One of my favourite scenes in the film is the final scene, where we linger in the communal area of a women’s toilet block, watching a number of women come and go. It leaves the viewer curious about their stories, wondering if they’re full of secrets like Hunter is.

“Yes, exactly,” he says. “We spent a lot of time in our script rewrites fine tuning that ending. My incredible producers Mollye Asher and Mynette Louie and I spent time thinking about the right kind of beat to end the movie on, and it’s exactly what you say. We wanted to show that we’ve spent this time with Hunter but this is a story that’s kind of universal and you could look at any of the women passing through in that final shot and think ‘Oh, maybe she’s dealing with something similar,’ or ‘What’s going on with her? What’s her story and what’s her journey?’ so it was supposed to leave audiences feeling that kind of connection and that sense of interest in the universality of the tale.”

Swallow poster
Swallow poster

How do he and his team feel about the way that the film has been received?

“We’ve been over the moon about it. It’s incredible to see the response an the outpouring of connection that people have with the movie is really moving, especially since it’s a personal story from my family. A lot of people have come up after the screenings and told me their own stories. It’s interestingly also striking a chord with the pandemic because it’s a lot about isolation and tools of control at a time when we’re all feeling kind of out of control of the situation. We released online and there’s been this incredible groundswell of fan art and people writing about the film and really people taking it into their personal cosmology which is great. We won 23 awards on the festival circuit, which is really exciting, and the critics’ response has been incredible. It’s been amazing to see all these journalists and film theorists write about the film, so we’re really happy.”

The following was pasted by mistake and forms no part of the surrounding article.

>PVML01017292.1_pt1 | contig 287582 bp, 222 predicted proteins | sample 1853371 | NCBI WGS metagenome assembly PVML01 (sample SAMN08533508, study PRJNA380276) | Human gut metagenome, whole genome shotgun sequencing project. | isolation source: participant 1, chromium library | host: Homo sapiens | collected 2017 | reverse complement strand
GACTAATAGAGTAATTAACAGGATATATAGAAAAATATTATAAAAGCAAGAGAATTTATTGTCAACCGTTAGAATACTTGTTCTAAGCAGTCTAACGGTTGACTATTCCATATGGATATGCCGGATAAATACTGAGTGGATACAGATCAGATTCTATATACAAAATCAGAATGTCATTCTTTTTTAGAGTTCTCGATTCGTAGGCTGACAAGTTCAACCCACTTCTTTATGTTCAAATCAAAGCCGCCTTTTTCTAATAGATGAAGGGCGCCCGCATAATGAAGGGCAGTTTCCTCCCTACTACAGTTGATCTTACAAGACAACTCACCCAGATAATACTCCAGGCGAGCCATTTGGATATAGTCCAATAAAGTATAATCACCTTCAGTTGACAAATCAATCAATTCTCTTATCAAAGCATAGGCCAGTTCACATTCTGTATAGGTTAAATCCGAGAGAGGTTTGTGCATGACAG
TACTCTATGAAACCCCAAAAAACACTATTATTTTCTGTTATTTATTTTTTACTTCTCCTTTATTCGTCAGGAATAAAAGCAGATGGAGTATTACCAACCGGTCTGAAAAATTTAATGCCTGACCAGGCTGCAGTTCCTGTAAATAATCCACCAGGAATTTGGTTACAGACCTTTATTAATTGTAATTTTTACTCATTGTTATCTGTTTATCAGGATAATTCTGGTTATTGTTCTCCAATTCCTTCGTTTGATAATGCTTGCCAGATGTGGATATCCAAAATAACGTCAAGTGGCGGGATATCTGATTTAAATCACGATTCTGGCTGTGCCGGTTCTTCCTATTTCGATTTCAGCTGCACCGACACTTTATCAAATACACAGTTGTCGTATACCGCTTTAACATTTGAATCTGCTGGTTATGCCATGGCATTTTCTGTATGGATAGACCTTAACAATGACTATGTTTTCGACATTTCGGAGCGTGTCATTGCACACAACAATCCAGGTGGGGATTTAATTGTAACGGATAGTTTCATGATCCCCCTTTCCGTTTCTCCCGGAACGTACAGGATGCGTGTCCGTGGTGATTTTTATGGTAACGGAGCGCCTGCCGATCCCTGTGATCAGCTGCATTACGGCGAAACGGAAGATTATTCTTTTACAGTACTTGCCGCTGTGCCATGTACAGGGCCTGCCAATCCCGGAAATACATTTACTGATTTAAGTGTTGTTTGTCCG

Finally, after an unexpected success like this, what’s he going to do next?

“I just want to keep making movies that will – hopefully – make people feel seen. I love films that are bold and daring and I believe movies really can change the world. They can fight prejudice, increase empathy, bring us together. And I want to make films that are a little dangerous, that put characters on the screen that maybe we haven’t seen before. I think we’re in an interesting time when genre movies or movies that have genre elements are resonating psychologically and sociologically. with amazing films from Get Out to The Babadook, you really sense that there’s an interesting movement happening, so I’m really interested in exploring that as well. I’m working on a feminist supernatural horror movie and some other projects, so I just hope I can keep making movies!”